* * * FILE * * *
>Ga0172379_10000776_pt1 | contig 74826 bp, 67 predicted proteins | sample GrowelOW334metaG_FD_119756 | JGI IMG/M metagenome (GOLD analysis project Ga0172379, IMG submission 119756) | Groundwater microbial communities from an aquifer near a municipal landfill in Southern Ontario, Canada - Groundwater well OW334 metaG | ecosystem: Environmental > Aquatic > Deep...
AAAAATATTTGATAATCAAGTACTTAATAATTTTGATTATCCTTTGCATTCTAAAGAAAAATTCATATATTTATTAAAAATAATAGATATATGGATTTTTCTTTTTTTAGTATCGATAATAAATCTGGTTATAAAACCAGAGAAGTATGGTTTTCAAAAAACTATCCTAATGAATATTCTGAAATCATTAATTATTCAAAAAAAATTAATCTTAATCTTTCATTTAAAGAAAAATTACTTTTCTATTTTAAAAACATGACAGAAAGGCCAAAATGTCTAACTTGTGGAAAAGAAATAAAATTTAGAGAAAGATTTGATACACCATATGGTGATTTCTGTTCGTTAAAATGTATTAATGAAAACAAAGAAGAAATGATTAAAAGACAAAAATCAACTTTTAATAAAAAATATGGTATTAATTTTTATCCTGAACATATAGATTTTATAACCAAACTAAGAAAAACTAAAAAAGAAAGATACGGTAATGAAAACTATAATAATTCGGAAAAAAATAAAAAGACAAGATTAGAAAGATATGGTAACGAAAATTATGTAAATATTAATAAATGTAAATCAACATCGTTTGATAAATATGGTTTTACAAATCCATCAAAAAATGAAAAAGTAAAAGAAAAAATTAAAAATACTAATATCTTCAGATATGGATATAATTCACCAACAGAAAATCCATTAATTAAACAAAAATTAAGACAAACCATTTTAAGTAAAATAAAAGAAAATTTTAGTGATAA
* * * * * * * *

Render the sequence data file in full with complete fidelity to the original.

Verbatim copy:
>Ga0172379_10000776_pt1 | contig 74826 bp, 67 predicted proteins | sample GrowelOW334metaG_FD_119756 | JGI IMG/M metagenome (GOLD analysis project Ga0172379, IMG submission 119756) | Groundwater microbial communities from an aquifer near a municipal landfill in Southern Ontario, Canada - Groundwater well OW334 metaG | ecosystem: Environmental > Aquatic > Deep...
AAAAATATTTGATAATCAAGTACTTAATAATTTTGATTATCCTTTGCATTCTAAAGAAAAATTCATATATTTATTAAAAATAATAGATATATGGATTTTTCTTTTTTTAGTATCGATAATAAATCTGGTTATAAAACCAGAGAAGTATGGTTTTCAAAAAACTATCCTAATGAATATTCTGAAATCATTAATTATTCAAAAAAAATTAATCTTAATCTTTCATTTAAAGAAAAATTACTTTTCTATTTTAAAAACATGACAGAAAGGCCAAAATGTCTAACTTGTGGAAAAGAAATAAAATTTAGAGAAAGATTTGATACACCATATGGTGATTTCTGTTCGTTAAAATGTATTAATGAAAACAAAGAAGAAATGATTAAAAGACAAAAATCAACTTTTAATAAAAAATATGGTATTAATTTTTATCCTGAACATATAGATTTTATAACCAAACTAAGAAAAACTAAAAAAGAAAGATACGGTAATGAAAACTATAATAATTCGGAAAAAAATAAAAAGACAAGATTAGAAAGATATGGTAACGAAAATTATGTAAATATTAATAAATGTAAATCAACATCGTTTGATAAATATGGTTTTACAAATCCATCAAAAAATGAAAAAGTAAAAGAAAAAATTAAAAATACTAATATCTTCAGATATGGATATAATTCACCAACAGAAAATCCATTAATTAAACAAAAATTAAGACAAACCATTTTAAGTAAAATAAAAGAAAATTTTAGTGATAA